Dunno Aaron! If you look at the projected increase to about 9 billions on this planet by 2040 or 2050 the rising living standards and adequate food production hinge almost totally on the availability of cheap energy.
Cheap energy as the history of the development of our industrial society has proven was the reason behind the increased availability of food as food production could then move from a peasant type production to a mechanised system and from where as I have mentioned above up to 80% of the income of the lower classes was spent on enough food to enable them to live to where food now takes less than about an average 20% of a worker's wages.
The advent of cheap energy meant iron and then steel could be manufactured in large enough quantities and so cheaply that it could be used to build the machines that provided work and better pay and etc
The ability to travel to employment with the advent of trains plus water supplies, sewerage and consequent better health, food transport so that seasonal shortages or surpluses in a region could be supplied from other areas meant that the rapid rise in living standards during the industrial revolution and so on all rested on cheap energy.
Cheap energy meant the production of artificial fertilizers at prices where they could and can be used to dramatically boost food production.
With cheap energy and therefore cheap fertilizers and cheap transport opened up many other areas for food production in the late 1800's and the early 1900's
In fact South Australia was the world's largest wheat exporter in the late 1800's and that was entirely due to the unique SA situation where their main grain growing areas were within 50 or a maximum of about a 100 kms from the coast.
There is nowhere else in the world where this situation existed, where big acreage's of wheat and grain was grown so close to coastal ports.
With that situation the horse drawn wagons which was the only heavy transport in those days could haul wheat to the all those little ports that line the SA gulfs where the bagged wheat was loaded onto the sailing ships for transshipment to overseas markets or to other Australian markets.
Rail and the advent of road trucks, all tied to the availability of cheap energy, of course eventually finished this trade as other regions world wide could then compete with SA wheat.
Just to back track on fertilizers.
Fertilizers both the phosphorus based fertilizers and the nitrogen fertilizers take a lot of energy to produce.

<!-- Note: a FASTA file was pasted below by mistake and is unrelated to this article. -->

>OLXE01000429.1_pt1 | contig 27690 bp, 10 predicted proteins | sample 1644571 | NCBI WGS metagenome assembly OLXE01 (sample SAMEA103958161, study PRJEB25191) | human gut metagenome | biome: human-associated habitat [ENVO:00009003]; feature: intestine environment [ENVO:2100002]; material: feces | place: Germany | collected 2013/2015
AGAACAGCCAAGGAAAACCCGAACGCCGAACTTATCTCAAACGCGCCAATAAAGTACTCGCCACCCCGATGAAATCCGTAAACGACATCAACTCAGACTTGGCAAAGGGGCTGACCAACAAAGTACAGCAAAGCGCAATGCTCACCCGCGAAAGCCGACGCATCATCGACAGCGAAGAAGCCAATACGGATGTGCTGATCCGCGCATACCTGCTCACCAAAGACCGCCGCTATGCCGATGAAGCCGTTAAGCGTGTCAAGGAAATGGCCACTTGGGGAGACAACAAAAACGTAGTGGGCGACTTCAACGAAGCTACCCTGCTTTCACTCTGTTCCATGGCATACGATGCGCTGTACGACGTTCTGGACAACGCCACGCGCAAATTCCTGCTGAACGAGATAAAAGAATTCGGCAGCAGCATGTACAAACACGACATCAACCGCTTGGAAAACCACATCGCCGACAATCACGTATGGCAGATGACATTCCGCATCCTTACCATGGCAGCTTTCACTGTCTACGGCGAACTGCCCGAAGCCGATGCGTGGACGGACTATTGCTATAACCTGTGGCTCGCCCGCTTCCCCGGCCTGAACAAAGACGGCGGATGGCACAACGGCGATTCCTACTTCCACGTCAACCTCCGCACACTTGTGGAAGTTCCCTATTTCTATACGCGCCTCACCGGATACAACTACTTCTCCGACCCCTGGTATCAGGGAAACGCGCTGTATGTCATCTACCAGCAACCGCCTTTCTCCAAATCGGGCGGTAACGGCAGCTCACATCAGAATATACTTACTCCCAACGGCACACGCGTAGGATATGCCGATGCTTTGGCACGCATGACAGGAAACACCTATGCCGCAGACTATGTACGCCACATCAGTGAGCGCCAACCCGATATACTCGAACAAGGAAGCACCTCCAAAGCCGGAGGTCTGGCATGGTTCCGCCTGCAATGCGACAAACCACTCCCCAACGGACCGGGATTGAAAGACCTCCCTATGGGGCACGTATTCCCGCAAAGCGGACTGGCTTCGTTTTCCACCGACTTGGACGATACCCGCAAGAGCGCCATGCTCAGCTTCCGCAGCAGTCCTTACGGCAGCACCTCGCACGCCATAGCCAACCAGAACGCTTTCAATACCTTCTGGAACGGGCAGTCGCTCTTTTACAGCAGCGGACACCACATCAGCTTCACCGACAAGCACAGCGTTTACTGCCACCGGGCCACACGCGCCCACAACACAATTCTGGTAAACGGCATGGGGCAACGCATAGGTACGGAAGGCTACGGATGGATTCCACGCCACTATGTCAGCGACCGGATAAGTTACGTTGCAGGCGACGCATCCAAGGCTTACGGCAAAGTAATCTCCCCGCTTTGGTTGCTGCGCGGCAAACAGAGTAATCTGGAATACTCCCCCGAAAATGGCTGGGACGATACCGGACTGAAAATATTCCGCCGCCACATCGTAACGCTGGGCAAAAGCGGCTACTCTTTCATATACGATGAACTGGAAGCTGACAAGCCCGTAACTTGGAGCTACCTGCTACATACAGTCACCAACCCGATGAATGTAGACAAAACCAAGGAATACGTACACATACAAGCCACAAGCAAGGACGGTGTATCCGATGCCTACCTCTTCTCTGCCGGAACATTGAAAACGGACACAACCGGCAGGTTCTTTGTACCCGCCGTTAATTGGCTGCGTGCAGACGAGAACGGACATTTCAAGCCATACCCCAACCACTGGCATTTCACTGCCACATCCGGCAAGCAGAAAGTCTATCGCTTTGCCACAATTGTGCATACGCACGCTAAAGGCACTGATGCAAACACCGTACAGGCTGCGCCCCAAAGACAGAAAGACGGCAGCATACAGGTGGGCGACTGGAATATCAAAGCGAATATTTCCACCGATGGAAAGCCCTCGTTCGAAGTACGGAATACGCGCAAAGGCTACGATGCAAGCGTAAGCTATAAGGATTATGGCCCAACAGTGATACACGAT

When these fertilizers reached over a thousand dollars per tonne due to the Chinese demand a few years ago, a lot of farmers did not use any fertilizer or just cut right back.
OK for a year or two as the crop can draw on unused reserves of fertilizer in the soil if you have been conscientious about your farming.
Now with the crazy demands of the global warmers and politicians to put a huge tax on all sources of energy then fertilizers and chemicals and numerous other necessary inputs to food production will be reduced unless there is a dramatic rise in prices received for grain which of course leads to dramatic rises in food prices of every type.
A lot of grain is used in animal feed, the starch from grain such as wheat, is used in food of all sorts and in some industrial production.
Transport costs rise and ditto above as grain is shipped everywhere around the world and in fact the grain supply pipeline is estimated as 28 days.
If the world's grain supplies fall below 28 days supply or even down near that number then the world no longer has enough food to feed itself, a situation I have sen at least twice in my lifetime.
Huge taxes on energy as wanted by the warmers and politicians will create immense problems and probably lead to some potentially serious food shortages as areas go out of food production as they cannot afford the long distance cartage costs for the inputs or their produce and / or can no longer afford the much higher priced fertilizers and chemicals that use a lot of energy in their production.
Unless there is a dramatic rise in the price of food to compensate for the big increases in energy costs due to the global warming taxes and imposts.
When it comes to whether there is and can be on farm sustainability of production, the answer to your question as it applies to Australia, the USA, Canada, Europe and other similar advanced countries is Yes!
I posted about the 1940's and how the farmers of the 1950's completely rebuilt their soil fertility within about a decade using nitrogen fixing plants that were plowed back into the soil to provide the essential nitrogen for the following crops and to give dramatic increases in the soil organic carbon content and matter.
A measure of soil fertility is Organic Carbon content or levels.
Australia's soils have a very low organic carbon content like only one percent or a bit better and as I have posted they are some of the poorest soils on earth as Australia being the oldest continent has highly eroded soils that over the aeons have had all their nutrients leached out.
American and European soils being much younger on average have high organic carbon levels of up to 5 and 6 per cent which is close to peat type soils.
Cultivation breaks down the organic carbon and converts it into nitrogen without which the plant will not grow as the processes within any plant need nitrogen and CO2 to function and in fact it is calculated by the plant researchers that the rise in atmospheric CO2 levels of perhaps some 40 ppm over the last 30 or 40 years has actually accounted for about 20% of the increases in yields that have occurred over this period.